When you are shown the 100th tik tok video or the one millionth Pokemon card, you might lose your mind. However, in sharing those things with you, your child is trying to bring you into their world. It can be difficult to open up using words, but in a “show and tell” style relationship, they are wanting your presence. It might be boring. You might want to impart your parental discipline on the inventor of “baby shark”, but realize that engaging with them surrounding their interests, shows that who they are matters to you. But remember that one teen wanting to do make up tutorials with you, does not mean that your other teen will want the same things. Pay attention to what they might bring to your attention.


Notice how “button pushing” moments with your child might be due to sameness. The same flaw, the same sin pattern. Research has been clear that parents impact their children. What is passed down through nature, can impact behavior. You struggle with anxiety? It might present itself in your children. Depression? Might make an appearance. Eating disorder? Anger? Jealousy? All of the above.

Instead of descending into denial or a shame spiral, be authentic in a developmentally appropriate manner. I struggle with anger somedays. I get frustrated and want to yell and scream and blame. So does my son. He hits a table if he runs into it. Not a proud shining example of inherited traits. How do I handle it? Talk about it. 

When I get angry and have to calm down? I call attention to it. “See how Mommy took a deep breath there to calm down?” or sometimes “Mommy didn’t handle her frustration well right then, sorry I yelled.” It can be helpful to identify those struggles within myself and then remind him of those things when he struggles as well. Then we are a team fighting a struggle that I could be tempted to ostracize him over.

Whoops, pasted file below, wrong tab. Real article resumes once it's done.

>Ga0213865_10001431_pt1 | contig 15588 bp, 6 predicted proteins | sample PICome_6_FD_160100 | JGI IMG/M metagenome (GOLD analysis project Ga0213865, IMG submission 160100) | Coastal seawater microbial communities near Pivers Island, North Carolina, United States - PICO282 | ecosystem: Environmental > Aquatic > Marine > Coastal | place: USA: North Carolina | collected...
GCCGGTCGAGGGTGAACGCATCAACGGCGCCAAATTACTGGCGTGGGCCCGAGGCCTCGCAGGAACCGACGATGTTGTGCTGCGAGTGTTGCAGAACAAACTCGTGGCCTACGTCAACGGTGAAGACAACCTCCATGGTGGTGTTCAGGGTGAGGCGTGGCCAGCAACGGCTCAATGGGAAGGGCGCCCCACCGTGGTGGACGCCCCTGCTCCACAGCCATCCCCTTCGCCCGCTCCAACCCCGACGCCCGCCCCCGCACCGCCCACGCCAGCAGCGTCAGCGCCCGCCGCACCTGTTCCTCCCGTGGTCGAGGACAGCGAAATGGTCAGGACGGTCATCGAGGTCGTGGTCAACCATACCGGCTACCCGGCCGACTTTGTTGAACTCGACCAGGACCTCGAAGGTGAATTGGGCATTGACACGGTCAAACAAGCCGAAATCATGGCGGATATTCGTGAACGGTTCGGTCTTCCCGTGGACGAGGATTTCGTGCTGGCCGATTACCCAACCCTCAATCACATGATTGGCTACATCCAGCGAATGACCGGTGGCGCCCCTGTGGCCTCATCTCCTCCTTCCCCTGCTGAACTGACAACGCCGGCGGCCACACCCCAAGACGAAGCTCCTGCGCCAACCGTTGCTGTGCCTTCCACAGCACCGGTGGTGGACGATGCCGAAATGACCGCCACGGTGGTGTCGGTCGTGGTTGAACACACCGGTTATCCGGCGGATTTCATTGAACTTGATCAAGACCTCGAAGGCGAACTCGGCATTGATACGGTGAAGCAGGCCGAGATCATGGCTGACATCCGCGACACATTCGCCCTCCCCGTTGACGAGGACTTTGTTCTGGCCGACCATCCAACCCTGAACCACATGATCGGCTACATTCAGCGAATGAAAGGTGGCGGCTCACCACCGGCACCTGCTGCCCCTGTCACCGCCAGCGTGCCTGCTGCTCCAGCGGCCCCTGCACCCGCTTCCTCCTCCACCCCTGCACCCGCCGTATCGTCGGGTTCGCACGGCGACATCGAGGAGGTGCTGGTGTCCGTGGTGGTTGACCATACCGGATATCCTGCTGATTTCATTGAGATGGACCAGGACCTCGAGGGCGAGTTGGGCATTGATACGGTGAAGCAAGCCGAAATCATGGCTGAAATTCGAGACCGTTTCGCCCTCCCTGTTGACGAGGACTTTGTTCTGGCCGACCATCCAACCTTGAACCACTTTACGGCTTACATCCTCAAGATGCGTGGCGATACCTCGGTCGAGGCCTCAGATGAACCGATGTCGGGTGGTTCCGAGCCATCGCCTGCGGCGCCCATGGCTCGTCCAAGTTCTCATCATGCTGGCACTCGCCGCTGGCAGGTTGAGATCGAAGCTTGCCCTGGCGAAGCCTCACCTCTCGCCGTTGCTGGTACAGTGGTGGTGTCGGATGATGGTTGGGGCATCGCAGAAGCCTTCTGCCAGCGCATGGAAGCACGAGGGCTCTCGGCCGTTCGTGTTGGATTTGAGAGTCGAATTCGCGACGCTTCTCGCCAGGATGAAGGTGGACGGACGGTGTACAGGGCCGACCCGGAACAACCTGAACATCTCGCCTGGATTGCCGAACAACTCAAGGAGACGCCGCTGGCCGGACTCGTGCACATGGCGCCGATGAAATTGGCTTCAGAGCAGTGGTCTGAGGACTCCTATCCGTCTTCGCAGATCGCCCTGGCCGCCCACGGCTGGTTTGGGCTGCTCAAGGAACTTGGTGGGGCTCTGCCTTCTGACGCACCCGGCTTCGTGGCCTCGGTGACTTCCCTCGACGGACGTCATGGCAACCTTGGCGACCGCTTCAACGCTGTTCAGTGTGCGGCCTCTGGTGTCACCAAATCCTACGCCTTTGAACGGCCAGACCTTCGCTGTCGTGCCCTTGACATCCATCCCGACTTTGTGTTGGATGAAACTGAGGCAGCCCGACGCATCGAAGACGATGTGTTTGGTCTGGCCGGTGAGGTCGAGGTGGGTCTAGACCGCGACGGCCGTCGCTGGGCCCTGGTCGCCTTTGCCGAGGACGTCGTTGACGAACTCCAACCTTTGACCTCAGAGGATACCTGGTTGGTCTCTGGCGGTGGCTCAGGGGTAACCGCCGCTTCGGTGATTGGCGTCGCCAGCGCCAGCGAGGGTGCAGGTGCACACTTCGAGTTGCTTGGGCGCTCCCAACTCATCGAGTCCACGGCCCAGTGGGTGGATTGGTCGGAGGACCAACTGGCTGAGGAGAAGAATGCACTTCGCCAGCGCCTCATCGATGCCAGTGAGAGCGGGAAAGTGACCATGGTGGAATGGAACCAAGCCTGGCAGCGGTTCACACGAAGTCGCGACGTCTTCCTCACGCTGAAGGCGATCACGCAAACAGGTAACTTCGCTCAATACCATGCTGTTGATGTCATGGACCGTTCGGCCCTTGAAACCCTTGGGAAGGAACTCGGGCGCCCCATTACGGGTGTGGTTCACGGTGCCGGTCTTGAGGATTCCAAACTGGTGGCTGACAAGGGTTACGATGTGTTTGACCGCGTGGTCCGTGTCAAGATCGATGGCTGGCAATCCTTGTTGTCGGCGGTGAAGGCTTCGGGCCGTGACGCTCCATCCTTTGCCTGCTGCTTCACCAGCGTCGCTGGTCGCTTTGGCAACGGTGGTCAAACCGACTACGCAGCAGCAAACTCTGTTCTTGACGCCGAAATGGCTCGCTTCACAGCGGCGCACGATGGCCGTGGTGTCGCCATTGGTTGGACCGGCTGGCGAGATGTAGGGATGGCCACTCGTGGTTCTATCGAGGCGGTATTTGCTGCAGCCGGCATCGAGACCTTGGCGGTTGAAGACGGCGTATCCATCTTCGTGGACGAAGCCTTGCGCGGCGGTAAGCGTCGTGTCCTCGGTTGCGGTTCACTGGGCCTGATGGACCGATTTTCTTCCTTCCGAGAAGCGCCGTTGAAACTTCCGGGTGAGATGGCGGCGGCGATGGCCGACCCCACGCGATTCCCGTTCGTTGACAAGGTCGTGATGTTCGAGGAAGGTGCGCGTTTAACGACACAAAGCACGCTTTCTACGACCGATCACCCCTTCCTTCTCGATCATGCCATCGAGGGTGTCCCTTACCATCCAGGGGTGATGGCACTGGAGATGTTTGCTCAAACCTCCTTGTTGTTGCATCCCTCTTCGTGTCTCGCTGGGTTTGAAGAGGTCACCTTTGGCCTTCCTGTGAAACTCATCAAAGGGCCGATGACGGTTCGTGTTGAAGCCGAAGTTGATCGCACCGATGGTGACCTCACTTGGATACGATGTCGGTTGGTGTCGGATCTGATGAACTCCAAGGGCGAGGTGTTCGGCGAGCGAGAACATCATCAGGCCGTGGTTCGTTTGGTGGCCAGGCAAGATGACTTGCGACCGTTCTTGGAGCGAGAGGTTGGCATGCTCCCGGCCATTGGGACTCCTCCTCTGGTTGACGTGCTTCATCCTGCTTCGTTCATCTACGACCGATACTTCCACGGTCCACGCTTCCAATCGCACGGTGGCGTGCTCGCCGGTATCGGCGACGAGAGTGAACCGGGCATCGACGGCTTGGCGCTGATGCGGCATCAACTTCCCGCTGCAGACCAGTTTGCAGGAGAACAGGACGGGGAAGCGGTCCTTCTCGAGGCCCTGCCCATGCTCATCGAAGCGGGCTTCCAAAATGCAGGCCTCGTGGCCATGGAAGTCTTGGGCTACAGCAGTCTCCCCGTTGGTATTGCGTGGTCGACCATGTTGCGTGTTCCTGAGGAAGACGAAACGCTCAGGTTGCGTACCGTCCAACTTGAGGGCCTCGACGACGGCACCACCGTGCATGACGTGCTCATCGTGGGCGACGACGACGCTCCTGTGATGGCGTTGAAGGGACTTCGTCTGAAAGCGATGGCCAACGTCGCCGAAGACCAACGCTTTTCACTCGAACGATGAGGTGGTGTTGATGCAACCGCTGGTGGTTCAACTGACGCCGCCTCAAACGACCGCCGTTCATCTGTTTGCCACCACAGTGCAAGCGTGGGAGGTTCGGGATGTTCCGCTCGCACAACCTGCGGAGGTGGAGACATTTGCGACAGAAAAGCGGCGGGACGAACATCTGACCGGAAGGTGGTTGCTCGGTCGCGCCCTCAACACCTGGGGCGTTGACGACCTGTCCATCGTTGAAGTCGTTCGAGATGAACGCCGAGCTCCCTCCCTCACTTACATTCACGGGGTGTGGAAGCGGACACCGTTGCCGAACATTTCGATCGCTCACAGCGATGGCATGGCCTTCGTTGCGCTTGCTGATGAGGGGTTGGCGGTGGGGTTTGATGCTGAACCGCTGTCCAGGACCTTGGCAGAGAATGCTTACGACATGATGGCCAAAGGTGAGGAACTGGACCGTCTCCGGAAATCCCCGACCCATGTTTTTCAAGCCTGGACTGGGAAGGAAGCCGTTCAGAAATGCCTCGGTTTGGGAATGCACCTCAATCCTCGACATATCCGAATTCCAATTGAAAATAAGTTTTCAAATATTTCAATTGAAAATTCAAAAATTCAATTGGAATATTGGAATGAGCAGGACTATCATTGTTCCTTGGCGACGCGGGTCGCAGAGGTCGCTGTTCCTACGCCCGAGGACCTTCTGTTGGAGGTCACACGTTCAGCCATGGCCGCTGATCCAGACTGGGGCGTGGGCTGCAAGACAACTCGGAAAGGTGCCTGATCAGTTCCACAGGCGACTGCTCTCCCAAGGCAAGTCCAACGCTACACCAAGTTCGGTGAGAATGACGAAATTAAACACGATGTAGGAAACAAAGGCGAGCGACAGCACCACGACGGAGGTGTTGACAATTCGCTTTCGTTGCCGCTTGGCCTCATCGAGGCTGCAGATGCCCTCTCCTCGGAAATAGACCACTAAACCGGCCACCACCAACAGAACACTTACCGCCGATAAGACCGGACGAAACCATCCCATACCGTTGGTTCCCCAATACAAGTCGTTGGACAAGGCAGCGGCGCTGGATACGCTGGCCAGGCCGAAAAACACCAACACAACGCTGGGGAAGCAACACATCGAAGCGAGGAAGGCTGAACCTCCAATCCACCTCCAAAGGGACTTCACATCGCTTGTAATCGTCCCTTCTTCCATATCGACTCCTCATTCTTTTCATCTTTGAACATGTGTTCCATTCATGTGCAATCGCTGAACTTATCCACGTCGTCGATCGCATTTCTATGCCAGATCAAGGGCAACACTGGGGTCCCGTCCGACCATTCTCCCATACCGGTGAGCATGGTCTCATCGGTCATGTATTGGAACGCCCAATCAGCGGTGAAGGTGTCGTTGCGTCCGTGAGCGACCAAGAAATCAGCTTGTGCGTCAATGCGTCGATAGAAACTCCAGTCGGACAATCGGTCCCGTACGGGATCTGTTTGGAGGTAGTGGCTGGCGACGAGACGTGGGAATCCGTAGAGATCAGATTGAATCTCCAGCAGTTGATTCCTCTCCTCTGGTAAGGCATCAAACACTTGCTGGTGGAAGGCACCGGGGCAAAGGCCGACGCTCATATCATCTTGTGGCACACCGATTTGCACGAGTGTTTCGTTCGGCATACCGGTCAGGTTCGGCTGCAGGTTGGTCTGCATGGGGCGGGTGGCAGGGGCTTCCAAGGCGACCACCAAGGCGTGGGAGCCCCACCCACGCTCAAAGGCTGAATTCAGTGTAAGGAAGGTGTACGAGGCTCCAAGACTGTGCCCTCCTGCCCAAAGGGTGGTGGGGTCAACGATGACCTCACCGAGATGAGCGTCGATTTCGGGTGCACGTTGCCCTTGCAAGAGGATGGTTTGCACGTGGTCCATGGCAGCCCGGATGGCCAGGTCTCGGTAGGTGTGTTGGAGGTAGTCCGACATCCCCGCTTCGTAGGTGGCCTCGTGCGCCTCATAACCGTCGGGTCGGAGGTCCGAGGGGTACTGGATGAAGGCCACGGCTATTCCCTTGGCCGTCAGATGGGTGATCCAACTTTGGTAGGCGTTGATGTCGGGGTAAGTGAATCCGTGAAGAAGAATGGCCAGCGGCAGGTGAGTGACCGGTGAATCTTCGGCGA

Every kid has something that is the “same” as you. It might be buried and hard to find, but find it. It can be a point of difficulty or a passion you share. When you see yourself in all of your children, it is harder to play favorites.

Favoritism is brutal. It can tear apart families. It can destroy marriages. It leaves destruction in its wake. Don’t pretend you are above the unconscious inequality. When you are intentional in preventing it, you can invest in greater confidence for your children and a stronger relationship between the children as well. It is uncomfortable to consider, but vital to address.   

Intentionally parenting,


Disclaimer: This post is not intended to be a replacement for counseling or medical services. The information on this site is intended for general and educational purposes only. Before taking action based on the information you find in this blog, we encourage you to consult with the appropriate professionals. The use or reliance on any information found on this site is solely at your own risk. You are welcome to contact us in response to this post. We will not provide online counseling services via our contact form. We encourage you to seek counseling services of your own if you are looking for more support, help, and advice. If you are in crisis or have a mental health emergency, please call 911 or go to your nearest emergency room.

5 Love Languages of Children: The Secret to Loving Children Effectively by Gary Chapman